Sunday, February 1, 2009

A taste of neotropical mistnetting

Occasionally throughout the Green-rumped Parrotlet (Forpus passerinus) nesting season, unbanded adults immigrate into the study population. We need to catch these birds to band them, necessitating dawn mistnetting. What's even better than getting to view parrotlets in the hand is all of the incidental bycatch - a brief chance to view neotropical birds eye to eye before releasing them.

Can you see the net? The birds didn't

Glittering-throated Emerald (Amazilia fimbriata)
Caught three in the predawn hours. Had to let em go fast so only this poor shot:

Saffron Finch (Sicalis flaveola)

Lesser Kiskadee (Philohydor lictor)
Blue-gray Tanager (Thraupis episcopus)
Only managed these shots before he chomped and escaped

Plain Thornbird (Phacellodomus inornatus)
They may be plain but they're a cool, iconic bird of the llanos. I'll have to do a separate post just on them.
Let's play a little game of guess-the-flycatcher?

Give up? This is a Southern Beardless-Tyrannulet (Camptostoma obsoletum). Hearing it sing before hitting the net helped a lot in identification.

My friend Rae Okawa, a Forpus fieldworker in the months before I arrived, also caught some really cool birds and graciously shared her photos:

Russet-throated Puffbird (Hypnelus ruficollis)

White-tipped Dove (Leptoptila verreauxi)

Glittering-throated Emerald (Amazilia fimbriata)

Pygmy Kingfisher (Chloroceryle aenea)

Bananaquit (Coereba flaveola)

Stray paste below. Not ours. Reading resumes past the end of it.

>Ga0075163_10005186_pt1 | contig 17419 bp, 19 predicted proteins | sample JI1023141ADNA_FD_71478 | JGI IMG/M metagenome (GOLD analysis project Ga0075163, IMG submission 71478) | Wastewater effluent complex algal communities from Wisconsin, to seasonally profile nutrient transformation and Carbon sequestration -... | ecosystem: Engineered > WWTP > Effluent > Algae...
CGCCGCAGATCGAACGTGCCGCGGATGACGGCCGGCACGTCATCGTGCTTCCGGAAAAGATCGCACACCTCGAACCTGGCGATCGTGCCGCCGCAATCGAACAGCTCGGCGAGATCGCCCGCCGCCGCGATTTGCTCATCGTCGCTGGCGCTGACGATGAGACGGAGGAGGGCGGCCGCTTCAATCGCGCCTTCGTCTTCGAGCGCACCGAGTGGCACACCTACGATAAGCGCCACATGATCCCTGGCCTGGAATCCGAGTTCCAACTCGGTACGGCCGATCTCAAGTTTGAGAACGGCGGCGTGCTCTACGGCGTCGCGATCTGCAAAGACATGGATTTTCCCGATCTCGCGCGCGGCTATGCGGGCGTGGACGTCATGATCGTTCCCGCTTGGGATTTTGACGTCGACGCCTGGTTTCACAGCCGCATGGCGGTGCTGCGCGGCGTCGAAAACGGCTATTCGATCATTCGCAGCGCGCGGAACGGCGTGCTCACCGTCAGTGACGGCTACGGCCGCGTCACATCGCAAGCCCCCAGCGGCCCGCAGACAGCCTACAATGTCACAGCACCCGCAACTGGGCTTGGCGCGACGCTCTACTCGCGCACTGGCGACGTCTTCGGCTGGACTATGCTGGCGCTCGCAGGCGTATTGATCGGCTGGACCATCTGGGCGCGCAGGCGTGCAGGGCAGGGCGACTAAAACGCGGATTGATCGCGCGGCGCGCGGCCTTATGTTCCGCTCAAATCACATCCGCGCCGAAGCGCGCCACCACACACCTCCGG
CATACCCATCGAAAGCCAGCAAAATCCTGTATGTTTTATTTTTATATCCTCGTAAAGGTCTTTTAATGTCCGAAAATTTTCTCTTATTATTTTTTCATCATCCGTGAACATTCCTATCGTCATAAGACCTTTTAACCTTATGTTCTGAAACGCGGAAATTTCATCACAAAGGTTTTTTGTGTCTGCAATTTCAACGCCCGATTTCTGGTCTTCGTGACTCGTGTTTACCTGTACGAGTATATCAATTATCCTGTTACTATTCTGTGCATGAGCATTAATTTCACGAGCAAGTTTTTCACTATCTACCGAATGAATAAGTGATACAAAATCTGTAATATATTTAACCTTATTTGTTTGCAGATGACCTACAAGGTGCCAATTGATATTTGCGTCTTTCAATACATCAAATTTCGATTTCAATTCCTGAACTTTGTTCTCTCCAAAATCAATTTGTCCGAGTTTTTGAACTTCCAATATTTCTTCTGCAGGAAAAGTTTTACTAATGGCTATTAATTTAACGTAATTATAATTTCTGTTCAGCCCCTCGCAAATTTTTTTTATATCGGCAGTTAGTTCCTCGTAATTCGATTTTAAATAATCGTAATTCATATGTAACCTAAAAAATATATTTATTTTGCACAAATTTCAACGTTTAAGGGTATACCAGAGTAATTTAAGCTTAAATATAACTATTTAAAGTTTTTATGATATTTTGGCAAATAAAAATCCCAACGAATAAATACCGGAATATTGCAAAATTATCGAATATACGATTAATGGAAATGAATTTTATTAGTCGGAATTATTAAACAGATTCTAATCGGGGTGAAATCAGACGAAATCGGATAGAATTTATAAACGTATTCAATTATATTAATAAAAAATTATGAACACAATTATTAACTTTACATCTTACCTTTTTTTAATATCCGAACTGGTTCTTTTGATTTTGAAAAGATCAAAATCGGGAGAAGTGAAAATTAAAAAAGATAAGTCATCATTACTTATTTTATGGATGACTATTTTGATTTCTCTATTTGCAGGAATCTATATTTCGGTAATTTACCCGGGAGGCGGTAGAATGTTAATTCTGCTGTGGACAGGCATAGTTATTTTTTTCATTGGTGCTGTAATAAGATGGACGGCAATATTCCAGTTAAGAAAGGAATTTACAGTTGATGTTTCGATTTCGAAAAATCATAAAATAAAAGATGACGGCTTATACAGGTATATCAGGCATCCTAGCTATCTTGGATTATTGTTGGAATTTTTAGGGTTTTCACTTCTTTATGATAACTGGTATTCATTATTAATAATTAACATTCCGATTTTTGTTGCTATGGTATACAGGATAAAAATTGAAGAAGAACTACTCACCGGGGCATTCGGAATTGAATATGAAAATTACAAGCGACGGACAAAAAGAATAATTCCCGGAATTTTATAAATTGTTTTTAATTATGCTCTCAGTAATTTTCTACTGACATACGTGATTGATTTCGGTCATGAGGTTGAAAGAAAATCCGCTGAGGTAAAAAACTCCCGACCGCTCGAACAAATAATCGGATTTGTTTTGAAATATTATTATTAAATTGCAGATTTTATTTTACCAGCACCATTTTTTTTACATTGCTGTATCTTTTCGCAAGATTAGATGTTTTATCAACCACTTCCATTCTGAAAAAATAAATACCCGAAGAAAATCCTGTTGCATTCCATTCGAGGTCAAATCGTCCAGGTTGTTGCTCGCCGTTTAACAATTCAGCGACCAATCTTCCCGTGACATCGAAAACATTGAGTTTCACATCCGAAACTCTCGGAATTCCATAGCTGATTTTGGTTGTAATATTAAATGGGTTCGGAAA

Gray Seedeater (Sporophila intermedia)

And of course, we both caught many of these:

Green-rumped Parrotlet (Forpus passerinus)

Finally, since this is the tropics, the aerial invertebrates are big enough to mistnet too. Dragonflies hit the net all the time, but the worst was when this huge bee hit the net. I think these things are birds when I see them flying around.


  1. Looks like 100% pure fun! But that Parrotlet bill . . . owe!

  2. That's a lot of birds. And I've learned they don't look good in hands.

  3. Mon@rch - agreed.

    Koala - my photos aren't beautiful, but the birds are, and they were all released unharmed after these photos.

  4. Florida's great! Although it seems the cold weather has caught up with me.

  5. Amazing colors on those birds. And I was happy with my cedar waxwing shot.

  6. Rae's pictures are great, so are yours. What camera are you using? Your pics of the tropical birds are better than my birdbook pictures, they are drawn. I had no clue about the crown patch on the kiskadees. We have plenty on the island. I have a difficult time telling the difference between the Great Kiskadee and the Lesser Kiskadee and sometimes the BoatBilled Flycatcher. I have a Tyrannidae/flycatcher that hangs out outside my porch every evening, he even sits on a branch close by if I am very still. I have yet to identify him, it is difficult for me to be 100% sure of some of the species because the variances are so slight. He looks a bit like your SouthernBearded Tyrannulet.
    Great pics!

  7. Thanks! All of my pictures and video come from my trusty Panasonic Lumix FZ-20. It's getting pretty beat up these days, so that may have to change sooner or later. If you get a picture of your unknown Tyrannid and let me know where you're located, I can try to help. What bird guide are you using? I don't have great pictures of the kiskadees for comparison but if I dig any up I'll get them posted.

  8. So, what do you do with these birds after this capture?

  9. As I mentioned at the top, all but the parrotlets are accidental captures that are photographed and quickly released. The parrotlets were banded, and then released.